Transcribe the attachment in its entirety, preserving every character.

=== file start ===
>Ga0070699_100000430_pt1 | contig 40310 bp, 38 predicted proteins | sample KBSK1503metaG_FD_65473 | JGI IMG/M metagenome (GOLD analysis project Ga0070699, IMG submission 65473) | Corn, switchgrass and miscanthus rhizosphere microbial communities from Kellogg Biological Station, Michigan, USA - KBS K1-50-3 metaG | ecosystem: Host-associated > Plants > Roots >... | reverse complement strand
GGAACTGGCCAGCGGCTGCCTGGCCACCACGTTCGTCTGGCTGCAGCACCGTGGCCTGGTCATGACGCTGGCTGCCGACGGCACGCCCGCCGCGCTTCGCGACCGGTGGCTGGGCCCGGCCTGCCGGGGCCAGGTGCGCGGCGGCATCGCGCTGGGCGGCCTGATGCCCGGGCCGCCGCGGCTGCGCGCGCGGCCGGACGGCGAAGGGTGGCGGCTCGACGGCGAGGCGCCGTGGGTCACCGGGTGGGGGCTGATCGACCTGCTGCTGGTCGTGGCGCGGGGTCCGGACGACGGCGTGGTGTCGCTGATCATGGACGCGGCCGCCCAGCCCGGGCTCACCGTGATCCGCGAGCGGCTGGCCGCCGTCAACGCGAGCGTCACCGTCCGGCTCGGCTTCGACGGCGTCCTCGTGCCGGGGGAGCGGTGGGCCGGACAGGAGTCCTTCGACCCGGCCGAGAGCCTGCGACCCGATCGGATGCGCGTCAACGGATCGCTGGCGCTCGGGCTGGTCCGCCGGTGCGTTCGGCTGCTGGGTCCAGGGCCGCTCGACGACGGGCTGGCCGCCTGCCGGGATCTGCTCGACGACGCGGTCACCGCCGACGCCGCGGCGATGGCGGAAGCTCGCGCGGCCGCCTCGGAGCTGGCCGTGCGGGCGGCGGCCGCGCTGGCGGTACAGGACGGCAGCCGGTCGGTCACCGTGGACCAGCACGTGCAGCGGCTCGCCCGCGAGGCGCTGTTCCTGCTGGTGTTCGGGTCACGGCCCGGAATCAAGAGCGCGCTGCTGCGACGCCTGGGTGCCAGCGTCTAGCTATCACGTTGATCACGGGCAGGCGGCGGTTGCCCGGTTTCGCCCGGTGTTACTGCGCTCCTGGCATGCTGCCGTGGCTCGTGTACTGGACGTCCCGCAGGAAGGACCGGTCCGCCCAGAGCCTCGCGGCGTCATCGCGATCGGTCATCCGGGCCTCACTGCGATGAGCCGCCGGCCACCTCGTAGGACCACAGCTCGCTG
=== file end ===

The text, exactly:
>Ga0070699_100000430_pt1 | contig 40310 bp, 38 predicted proteins | sample KBSK1503metaG_FD_65473 | JGI IMG/M metagenome (GOLD analysis project Ga0070699, IMG submission 65473) | Corn, switchgrass and miscanthus rhizosphere microbial communities from Kellogg Biological Station, Michigan, USA - KBS K1-50-3 metaG | ecosystem: Host-associated > Plants > Roots >... | reverse complement strand
GGAACTGGCCAGCGGCTGCCTGGCCACCACGTTCGTCTGGCTGCAGCACCGTGGCCTGGTCATGACGCTGGCTGCCGACGGCACGCCCGCCGCGCTTCGCGACCGGTGGCTGGGCCCGGCCTGCCGGGGCCAGGTGCGCGGCGGCATCGCGCTGGGCGGCCTGATGCCCGGGCCGCCGCGGCTGCGCGCGCGGCCGGACGGCGAAGGGTGGCGGCTCGACGGCGAGGCGCCGTGGGTCACCGGGTGGGGGCTGATCGACCTGCTGCTGGTCGTGGCGCGGGGTCCGGACGACGGCGTGGTGTCGCTGATCATGGACGCGGCCGCCCAGCCCGGGCTCACCGTGATCCGCGAGCGGCTGGCCGCCGTCAACGCGAGCGTCACCGTCCGGCTCGGCTTCGACGGCGTCCTCGTGCCGGGGGAGCGGTGGGCCGGACAGGAGTCCTTCGACCCGGCCGAGAGCCTGCGACCCGATCGGATGCGCGTCAACGGATCGCTGGCGCTCGGGCTGGTCCGCCGGTGCGTTCGGCTGCTGGGTCCAGGGCCGCTCGACGACGGGCTGGCCGCCTGCCGGGATCTGCTCGACGACGCGGTCACCGCCGACGCCGCGGCGATGGCGGAAGCTCGCGCGGCCGCCTCGGAGCTGGCCGTGCGGGCGGCGGCCGCGCTGGCGGTACAGGACGGCAGCCGGTCGGTCACCGTGGACCAGCACGTGCAGCGGCTCGCCCGCGAGGCGCTGTTCCTGCTGGTGTTCGGGTCACGGCCCGGAATCAAGAGCGCGCTGCTGCGACGCCTGGGTGCCAGCGTCTAGCTATCACGTTGATCACGGGCAGGCGGCGGTTGCCCGGTTTCGCCCGGTGTTACTGCGCTCCTGGCATGCTGCCGTGGCTCGTGTACTGGACGTCCCGCAGGAAGGACCGGTCCGCCCAGAGCCTCGCGGCGTCATCGCGATCGGTCATCCGGGCCTCACTGCGATGAGCCGCCGGCCACCTCGTAGGACCACAGCTCGCTG